The death pathways in mussel larval cells after a freeze-thaw cycle

Publication date: Available online 28 May 2017
Source:Cryobiology
Author(s): Nelly A. Odintsova, Andrey V. Boroda, Mariia A. Maiorova, Konstantin V. Yakovlev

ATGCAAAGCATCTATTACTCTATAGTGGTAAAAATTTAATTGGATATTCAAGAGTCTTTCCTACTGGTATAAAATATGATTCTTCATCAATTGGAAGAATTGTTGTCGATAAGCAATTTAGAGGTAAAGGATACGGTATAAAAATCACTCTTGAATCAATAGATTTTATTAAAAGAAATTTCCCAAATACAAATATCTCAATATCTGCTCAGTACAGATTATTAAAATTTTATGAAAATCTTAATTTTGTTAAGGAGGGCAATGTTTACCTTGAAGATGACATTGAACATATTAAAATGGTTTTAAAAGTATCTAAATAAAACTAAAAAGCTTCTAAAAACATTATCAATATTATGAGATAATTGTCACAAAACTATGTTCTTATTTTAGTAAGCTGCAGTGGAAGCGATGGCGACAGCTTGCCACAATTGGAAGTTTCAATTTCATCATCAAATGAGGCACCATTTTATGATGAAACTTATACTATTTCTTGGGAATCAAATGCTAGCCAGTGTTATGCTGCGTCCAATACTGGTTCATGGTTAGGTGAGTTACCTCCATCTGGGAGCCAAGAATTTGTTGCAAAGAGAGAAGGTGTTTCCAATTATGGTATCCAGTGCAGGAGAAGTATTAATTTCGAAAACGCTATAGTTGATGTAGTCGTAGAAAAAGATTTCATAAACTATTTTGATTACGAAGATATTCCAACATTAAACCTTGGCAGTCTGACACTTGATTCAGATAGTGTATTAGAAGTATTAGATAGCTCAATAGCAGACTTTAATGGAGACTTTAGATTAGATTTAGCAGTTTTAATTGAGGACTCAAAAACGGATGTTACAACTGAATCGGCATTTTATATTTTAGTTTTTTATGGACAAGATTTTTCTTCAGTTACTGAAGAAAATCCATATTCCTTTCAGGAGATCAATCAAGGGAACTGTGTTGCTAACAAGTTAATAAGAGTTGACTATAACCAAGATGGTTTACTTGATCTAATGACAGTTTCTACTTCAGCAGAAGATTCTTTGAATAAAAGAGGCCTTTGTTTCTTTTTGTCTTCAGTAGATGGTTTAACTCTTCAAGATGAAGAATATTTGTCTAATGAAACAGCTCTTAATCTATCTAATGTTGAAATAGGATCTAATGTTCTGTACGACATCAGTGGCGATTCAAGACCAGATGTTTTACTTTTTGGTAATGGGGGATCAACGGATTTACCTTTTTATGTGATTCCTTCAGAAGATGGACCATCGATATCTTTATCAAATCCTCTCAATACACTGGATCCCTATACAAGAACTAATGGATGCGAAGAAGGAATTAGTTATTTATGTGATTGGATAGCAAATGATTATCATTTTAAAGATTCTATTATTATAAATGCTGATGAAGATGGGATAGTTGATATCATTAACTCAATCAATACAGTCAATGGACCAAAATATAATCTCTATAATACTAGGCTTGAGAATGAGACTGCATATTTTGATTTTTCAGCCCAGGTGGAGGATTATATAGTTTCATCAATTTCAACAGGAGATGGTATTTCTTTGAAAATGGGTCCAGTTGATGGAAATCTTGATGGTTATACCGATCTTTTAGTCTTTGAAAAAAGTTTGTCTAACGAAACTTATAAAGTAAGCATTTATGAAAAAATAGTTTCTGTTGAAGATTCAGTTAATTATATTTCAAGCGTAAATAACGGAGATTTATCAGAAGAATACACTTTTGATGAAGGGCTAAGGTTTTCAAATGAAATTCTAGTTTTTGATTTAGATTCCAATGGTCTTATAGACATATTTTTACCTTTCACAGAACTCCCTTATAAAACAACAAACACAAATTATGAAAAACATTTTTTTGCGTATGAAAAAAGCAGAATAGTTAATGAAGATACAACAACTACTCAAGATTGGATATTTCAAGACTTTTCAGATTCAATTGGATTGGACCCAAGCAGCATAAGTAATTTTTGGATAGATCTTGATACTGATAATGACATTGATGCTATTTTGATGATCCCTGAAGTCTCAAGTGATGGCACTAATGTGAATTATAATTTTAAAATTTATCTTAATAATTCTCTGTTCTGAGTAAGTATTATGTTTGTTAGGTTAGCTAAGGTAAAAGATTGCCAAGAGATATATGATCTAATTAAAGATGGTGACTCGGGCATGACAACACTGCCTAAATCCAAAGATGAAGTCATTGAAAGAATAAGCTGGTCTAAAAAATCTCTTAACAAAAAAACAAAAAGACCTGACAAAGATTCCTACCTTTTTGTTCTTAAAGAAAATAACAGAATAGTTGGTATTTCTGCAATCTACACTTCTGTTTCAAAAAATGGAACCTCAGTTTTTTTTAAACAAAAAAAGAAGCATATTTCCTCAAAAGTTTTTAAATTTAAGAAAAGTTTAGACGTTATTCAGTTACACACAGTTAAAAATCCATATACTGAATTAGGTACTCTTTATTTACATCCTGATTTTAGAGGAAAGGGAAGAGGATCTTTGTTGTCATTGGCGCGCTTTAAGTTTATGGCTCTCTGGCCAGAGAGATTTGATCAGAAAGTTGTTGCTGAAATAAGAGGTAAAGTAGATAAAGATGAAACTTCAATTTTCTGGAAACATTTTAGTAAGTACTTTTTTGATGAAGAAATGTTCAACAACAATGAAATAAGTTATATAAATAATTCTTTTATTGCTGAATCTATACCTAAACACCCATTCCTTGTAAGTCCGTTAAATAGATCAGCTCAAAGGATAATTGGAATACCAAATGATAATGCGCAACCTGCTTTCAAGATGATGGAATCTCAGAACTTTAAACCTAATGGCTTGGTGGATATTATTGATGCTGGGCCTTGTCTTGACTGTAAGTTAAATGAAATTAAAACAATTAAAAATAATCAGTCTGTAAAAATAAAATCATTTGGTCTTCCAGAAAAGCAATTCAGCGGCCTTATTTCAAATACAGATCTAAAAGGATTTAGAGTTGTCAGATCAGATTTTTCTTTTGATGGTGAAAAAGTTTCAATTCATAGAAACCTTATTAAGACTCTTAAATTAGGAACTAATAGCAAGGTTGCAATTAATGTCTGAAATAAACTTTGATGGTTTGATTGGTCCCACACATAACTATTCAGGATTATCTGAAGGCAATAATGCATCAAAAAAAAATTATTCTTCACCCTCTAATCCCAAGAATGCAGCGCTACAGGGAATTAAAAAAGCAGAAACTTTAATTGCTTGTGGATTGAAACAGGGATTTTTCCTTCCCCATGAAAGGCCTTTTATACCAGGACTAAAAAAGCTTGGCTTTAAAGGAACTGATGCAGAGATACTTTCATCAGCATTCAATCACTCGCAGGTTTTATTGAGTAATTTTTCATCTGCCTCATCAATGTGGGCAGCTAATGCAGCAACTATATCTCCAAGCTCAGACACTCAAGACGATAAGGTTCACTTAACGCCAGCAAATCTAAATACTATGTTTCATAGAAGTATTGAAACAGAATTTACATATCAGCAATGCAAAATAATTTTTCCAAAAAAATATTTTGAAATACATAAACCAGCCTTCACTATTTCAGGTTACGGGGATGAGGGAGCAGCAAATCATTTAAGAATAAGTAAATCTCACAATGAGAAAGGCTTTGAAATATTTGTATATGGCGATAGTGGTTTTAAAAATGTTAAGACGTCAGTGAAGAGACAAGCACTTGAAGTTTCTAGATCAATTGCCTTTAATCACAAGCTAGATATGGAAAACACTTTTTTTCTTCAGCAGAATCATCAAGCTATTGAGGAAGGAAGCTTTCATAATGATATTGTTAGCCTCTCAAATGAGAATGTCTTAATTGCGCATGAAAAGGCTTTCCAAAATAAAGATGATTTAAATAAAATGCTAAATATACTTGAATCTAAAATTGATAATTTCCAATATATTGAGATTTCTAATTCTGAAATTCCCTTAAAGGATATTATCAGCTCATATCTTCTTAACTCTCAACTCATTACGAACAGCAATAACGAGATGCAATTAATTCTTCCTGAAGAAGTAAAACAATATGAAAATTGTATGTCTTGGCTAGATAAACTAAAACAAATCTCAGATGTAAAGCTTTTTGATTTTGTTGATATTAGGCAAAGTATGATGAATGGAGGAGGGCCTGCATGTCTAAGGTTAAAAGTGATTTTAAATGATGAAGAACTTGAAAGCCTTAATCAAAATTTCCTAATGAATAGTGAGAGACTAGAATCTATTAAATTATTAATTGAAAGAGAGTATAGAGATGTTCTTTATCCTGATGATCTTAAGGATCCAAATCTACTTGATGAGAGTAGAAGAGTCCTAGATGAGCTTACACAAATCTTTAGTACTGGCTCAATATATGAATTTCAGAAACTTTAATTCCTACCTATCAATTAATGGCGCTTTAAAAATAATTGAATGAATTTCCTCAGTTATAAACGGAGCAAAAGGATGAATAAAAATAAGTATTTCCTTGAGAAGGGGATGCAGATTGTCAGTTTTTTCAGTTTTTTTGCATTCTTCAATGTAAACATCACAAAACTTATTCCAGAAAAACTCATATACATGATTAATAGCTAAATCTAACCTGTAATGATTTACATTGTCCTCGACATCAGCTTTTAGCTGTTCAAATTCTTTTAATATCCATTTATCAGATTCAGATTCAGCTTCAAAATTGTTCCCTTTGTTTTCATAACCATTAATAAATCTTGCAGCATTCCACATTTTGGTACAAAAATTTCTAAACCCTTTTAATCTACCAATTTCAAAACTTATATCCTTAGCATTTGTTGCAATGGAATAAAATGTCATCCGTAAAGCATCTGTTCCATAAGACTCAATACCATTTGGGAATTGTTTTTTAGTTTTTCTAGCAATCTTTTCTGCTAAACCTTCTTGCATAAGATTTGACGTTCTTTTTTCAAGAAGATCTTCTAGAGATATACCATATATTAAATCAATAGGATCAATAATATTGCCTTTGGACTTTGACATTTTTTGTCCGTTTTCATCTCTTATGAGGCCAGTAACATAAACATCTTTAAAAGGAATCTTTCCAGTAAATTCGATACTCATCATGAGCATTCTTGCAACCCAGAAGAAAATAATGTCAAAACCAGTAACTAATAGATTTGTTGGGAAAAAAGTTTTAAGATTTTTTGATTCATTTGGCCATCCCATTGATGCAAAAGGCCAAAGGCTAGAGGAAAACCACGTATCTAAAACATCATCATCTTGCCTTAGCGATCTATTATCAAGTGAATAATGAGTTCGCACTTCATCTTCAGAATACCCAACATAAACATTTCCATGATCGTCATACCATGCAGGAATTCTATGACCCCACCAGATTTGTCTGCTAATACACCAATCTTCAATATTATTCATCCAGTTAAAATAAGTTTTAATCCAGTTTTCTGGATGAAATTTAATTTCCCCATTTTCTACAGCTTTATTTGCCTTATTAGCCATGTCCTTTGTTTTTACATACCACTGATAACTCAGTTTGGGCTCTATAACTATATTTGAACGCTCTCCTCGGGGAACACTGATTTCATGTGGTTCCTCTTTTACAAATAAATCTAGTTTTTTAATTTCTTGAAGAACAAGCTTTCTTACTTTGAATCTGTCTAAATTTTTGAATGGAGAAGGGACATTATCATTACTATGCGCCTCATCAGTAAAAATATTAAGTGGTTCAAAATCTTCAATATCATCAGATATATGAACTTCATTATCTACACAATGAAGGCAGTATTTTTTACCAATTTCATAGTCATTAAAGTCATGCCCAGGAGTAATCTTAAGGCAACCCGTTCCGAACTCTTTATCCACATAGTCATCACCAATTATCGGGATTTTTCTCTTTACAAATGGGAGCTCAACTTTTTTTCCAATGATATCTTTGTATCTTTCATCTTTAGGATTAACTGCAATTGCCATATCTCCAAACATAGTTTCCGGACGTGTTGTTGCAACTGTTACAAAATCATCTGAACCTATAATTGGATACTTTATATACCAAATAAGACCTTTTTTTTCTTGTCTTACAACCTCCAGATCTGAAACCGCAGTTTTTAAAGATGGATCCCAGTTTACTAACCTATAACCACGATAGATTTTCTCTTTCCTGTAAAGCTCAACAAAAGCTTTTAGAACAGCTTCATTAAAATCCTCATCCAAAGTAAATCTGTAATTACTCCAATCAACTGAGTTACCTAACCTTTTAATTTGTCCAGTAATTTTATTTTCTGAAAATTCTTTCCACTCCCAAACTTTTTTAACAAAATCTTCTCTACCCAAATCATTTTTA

We analyzed cell viability, caspase activity, plasma membrane alterations and cell ultrastructure morphology to estimate the morphological and biochemical alterations that occur in bivalve molluscan cell cultures during cryopreservation. The use of 5% dymethyl sulfoxide as a cryoprotectant resulted in greater cell survival and a scarcity of destroyed cells lacking cytosol among dead cells. In this case, almost all cells died through necrosis or apoptosis, which appeared to increase in mussel cell cultures after a freeze-thaw cycle. Apoptosis was not a main death pathway in mussel cells, but it was induced in a significant part of these cells (up to 24%) immediately after thawing and depended mostly on the cryoprotectant used. Regardless of the type of the used cryoprotectant, we observed some nuclear aberrations in cells after freezing-thawing, such as few multipolar mitoses or the absence of a division spindle in mitotic cells. After analyzing different methods for assessing cell damage, the best results were obtained from optimal approaches that could provide information regarding the cell disruption level after freezing-thawing and could be considered for future studies.

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